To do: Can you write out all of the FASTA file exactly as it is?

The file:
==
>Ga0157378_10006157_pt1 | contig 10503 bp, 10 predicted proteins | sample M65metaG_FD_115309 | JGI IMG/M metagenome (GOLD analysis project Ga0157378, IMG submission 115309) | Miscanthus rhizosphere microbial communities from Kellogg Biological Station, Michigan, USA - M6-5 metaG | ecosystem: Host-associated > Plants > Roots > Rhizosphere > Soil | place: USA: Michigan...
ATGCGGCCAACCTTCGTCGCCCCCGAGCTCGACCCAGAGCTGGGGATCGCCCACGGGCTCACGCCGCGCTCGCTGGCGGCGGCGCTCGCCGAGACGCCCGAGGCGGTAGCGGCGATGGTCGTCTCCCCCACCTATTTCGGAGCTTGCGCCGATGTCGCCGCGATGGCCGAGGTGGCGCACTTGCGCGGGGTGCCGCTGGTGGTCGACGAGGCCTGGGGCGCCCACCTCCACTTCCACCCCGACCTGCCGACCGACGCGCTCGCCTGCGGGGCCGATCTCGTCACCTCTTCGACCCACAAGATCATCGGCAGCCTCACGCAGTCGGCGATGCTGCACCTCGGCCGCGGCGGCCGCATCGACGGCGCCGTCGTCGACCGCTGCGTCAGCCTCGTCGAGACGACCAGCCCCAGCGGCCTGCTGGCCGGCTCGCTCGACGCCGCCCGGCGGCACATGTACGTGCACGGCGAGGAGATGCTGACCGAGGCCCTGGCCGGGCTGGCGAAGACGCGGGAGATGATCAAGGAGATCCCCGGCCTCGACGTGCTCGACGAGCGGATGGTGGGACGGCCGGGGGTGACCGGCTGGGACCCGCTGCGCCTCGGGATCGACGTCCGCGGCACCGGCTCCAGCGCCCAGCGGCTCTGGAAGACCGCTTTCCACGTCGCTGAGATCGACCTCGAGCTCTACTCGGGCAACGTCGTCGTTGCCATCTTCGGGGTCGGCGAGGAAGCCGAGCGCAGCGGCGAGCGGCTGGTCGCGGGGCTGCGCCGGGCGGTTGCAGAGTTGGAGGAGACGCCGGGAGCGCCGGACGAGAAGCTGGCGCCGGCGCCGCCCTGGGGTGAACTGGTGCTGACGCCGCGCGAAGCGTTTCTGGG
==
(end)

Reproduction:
>Ga0157378_10006157_pt1 | contig 10503 bp, 10 predicted proteins | sample M65metaG_FD_115309 | JGI IMG/M metagenome (GOLD analysis project Ga0157378, IMG submission 115309) | Miscanthus rhizosphere microbial communities from Kellogg Biological Station, Michigan, USA - M6-5 metaG | ecosystem: Host-associated > Plants > Roots > Rhizosphere > Soil | place: USA: Michigan...
ATGCGGCCAACCTTCGTCGCCCCCGAGCTCGACCCAGAGCTGGGGATCGCCCACGGGCTCACGCCGCGCTCGCTGGCGGCGGCGCTCGCCGAGACGCCCGAGGCGGTAGCGGCGATGGTCGTCTCCCCCACCTATTTCGGAGCTTGCGCCGATGTCGCCGCGATGGCCGAGGTGGCGCACTTGCGCGGGGTGCCGCTGGTGGTCGACGAGGCCTGGGGCGCCCACCTCCACTTCCACCCCGACCTGCCGACCGACGCGCTCGCCTGCGGGGCCGATCTCGTCACCTCTTCGACCCACAAGATCATCGGCAGCCTCACGCAGTCGGCGATGCTGCACCTCGGCCGCGGCGGCCGCATCGACGGCGCCGTCGTCGACCGCTGCGTCAGCCTCGTCGAGACGACCAGCCCCAGCGGCCTGCTGGCCGGCTCGCTCGACGCCGCCCGGCGGCACATGTACGTGCACGGCGAGGAGATGCTGACCGAGGCCCTGGCCGGGCTGGCGAAGACGCGGGAGATGATCAAGGAGATCCCCGGCCTCGACGTGCTCGACGAGCGGATGGTGGGACGGCCGGGGGTGACCGGCTGGGACCCGCTGCGCCTCGGGATCGACGTCCGCGGCACCGGCTCCAGCGCCCAGCGGCTCTGGAAGACCGCTTTCCACGTCGCTGAGATCGACCTCGAGCTCTACTCGGGCAACGTCGTCGTTGCCATCTTCGGGGTCGGCGAGGAAGCCGAGCGCAGCGGCGAGCGGCTGGTCGCGGGGCTGCGCCGGGCGGTTGCAGAGTTGGAGGAGACGCCGGGAGCGCCGGACGAGAAGCTGGCGCCGGCGCCGCCCTGGGGTGAACTGGTGCTGACGCCGCGCGAAGCGTTTCTGGG